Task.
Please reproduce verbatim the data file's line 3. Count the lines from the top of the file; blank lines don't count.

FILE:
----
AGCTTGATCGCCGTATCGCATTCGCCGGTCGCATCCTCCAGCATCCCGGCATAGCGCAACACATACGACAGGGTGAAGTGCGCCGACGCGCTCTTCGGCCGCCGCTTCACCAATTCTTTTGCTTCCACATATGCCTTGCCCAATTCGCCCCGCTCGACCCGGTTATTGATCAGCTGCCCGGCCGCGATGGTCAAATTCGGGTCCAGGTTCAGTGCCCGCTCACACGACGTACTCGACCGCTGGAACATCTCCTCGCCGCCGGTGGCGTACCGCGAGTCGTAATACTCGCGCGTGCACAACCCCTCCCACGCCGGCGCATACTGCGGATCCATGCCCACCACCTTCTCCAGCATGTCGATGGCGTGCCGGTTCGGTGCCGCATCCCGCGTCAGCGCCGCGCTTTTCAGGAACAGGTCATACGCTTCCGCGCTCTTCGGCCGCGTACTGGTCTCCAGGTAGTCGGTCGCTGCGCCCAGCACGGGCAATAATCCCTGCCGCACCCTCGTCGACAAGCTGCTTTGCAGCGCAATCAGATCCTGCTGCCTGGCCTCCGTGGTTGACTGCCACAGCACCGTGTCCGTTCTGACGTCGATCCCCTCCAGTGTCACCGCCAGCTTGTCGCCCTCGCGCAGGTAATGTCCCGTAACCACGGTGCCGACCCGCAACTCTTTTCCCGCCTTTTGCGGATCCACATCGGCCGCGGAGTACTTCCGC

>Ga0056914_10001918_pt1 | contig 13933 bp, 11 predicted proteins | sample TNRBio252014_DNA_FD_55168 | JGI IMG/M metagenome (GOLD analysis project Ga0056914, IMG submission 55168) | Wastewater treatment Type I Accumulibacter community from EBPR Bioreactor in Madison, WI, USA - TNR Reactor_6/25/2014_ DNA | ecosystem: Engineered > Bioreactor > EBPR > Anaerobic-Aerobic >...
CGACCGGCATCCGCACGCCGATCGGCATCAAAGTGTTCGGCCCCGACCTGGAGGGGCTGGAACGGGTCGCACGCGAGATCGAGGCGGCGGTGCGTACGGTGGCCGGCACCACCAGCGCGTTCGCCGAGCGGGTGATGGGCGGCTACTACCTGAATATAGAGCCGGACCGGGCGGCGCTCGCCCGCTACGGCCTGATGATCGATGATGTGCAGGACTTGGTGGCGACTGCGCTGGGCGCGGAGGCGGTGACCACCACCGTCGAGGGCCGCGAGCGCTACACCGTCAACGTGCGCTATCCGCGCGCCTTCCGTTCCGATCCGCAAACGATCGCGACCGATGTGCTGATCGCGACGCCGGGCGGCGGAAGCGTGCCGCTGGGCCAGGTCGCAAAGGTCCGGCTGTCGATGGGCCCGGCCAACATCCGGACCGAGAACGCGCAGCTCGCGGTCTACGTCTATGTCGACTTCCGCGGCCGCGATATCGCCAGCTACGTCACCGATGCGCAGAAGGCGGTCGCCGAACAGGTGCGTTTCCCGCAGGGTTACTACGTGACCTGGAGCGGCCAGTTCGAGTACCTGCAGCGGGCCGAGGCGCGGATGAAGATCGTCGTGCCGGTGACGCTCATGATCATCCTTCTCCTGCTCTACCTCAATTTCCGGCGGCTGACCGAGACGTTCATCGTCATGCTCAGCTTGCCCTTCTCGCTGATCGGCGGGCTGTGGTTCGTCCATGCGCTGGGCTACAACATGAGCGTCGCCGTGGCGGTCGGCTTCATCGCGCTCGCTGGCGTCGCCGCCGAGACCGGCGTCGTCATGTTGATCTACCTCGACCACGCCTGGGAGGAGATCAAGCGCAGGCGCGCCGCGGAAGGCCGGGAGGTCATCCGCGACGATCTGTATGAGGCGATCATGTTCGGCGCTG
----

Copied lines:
CGACCGGCATCCGCACGCCGATCGGCATCAAAGTGTTCGGCCCCGACCTGGAGGGGCTGGAACGGGTCGCACGCGAGATCGAGGCGGCGGTGCGTACGGTGGCCGGCACCACCAGCGCGTTCGCCGAGCGGGTGATGGGCGGCTACTACCTGAATATAGAGCCGGACCGGGCGGCGCTCGCCCGCTACGGCCTGATGATCGATGATGTGCAGGACTTGGTGGCGACTGCGCTGGGCGCGGAGGCGGTGACCACCACCGTCGAGGGCCGCGAGCGCTACACCGTCAACGTGCGCTATCCGCGCGCCTTCCGTTCCGATCCGCAAACGATCGCGACCGATGTGCTGATCGCGACGCCGGGCGGCGGAAGCGTGCCGCTGGGCCAGGTCGCAAAGGTCCGGCTGTCGATGGGCCCGGCCAACATCCGGACCGAGAACGCGCAGCTCGCGGTCTACGTCTATGTCGACTTCCGCGGCCGCGATATCGCCAGCTACGTCACCGATGCGCAGAAGGCGGTCGCCGAACAGGTGCGTTTCCCGCAGGGTTACTACGTGACCTGGAGCGGCCAGTTCGAGTACCTGCAGCGGGCCGAGGCGCGGATGAAGATCGTCGTGCCGGTGACGCTCATGATCATCCTTCTCCTGCTCTACCTCAATTTCCGGCGGCTGACCGAGACGTTCATCGTCATGCTCAGCTTGCCCTTCTCGCTGATCGGCGGGCTGTGGTTCGTCCATGCGCTGGGCTACAACATGAGCGTCGCCGTGGCGGTCGGCTTCATCGCGCTCGCTGGCGTCGCCGCCGAGACCGGCGTCGTCATGTTGATCTACCTCGACCACGCCTGGGAGGAGATCAAGCGCAGGCGCGCCGCGGAAGGCCGGGAGGTCATCCGCGACGATCTGTATGAGGCGATCATGTTCGGCGCTG